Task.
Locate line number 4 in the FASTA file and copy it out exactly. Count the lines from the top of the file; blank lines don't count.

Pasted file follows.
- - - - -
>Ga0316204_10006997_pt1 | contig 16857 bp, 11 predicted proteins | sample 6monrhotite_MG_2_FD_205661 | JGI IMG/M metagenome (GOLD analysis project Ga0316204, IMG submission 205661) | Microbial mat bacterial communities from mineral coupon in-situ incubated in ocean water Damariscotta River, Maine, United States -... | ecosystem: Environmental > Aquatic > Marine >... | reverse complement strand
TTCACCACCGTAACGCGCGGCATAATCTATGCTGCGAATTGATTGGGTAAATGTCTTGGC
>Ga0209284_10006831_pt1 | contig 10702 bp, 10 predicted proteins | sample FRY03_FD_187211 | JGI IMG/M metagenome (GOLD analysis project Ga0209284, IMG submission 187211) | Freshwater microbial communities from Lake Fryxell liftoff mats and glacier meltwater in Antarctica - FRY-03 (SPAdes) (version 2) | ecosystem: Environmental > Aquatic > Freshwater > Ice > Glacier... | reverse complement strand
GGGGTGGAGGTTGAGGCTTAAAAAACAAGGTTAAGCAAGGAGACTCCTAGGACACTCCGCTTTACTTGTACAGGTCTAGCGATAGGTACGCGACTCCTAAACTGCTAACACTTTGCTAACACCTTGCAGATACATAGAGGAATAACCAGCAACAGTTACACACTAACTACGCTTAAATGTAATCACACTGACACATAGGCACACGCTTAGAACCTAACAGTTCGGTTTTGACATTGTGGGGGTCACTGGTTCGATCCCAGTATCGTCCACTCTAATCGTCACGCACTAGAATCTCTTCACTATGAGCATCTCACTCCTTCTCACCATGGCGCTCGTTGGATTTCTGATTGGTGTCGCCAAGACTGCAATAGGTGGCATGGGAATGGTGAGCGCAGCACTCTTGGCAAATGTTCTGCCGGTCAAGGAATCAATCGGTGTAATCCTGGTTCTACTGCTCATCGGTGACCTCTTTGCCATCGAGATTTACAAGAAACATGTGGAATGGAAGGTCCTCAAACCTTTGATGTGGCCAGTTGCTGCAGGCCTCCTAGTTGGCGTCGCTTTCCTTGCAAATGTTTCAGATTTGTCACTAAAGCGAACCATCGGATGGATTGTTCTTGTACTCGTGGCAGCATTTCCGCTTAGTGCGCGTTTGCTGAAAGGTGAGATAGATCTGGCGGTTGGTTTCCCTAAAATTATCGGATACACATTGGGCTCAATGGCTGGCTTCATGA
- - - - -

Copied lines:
GGGGTGGAGGTTGAGGCTTAAAAAACAAGGTTAAGCAAGGAGACTCCTAGGACACTCCGCTTTACTTGTACAGGTCTAGCGATAGGTACGCGACTCCTAAACTGCTAACACTTTGCTAACACCTTGCAGATACATAGAGGAATAACCAGCAACAGTTACACACTAACTACGCTTAAATGTAATCACACTGACACATAGGCACACGCTTAGAACCTAACAGTTCGGTTTTGACATTGTGGGGGTCACTGGTTCGATCCCAGTATCGTCCACTCTAATCGTCACGCACTAGAATCTCTTCACTATGAGCATCTCACTCCTTCTCACCATGGCGCTCGTTGGATTTCTGATTGGTGTCGCCAAGACTGCAATAGGTGGCATGGGAATGGTGAGCGCAGCACTCTTGGCAAATGTTCTGCCGGTCAAGGAATCAATCGGTGTAATCCTGGTTCTACTGCTCATCGGTGACCTCTTTGCCATCGAGATTTACAAGAAACATGTGGAATGGAAGGTCCTCAAACCTTTGATGTGGCCAGTTGCTGCAGGCCTCCTAGTTGGCGTCGCTTTCCTTGCAAATGTTTCAGATTTGTCACTAAAGCGAACCATCGGATGGATTGTTCTTGTACTCGTGGCAGCATTTCCGCTTAGTGCGCGTTTGCTGAAAGGTGAGATAGATCTGGCGGTTGGTTTCCCTAAAATTATCGGATACACATTGGGCTCAATGGCTGGCTTCATGA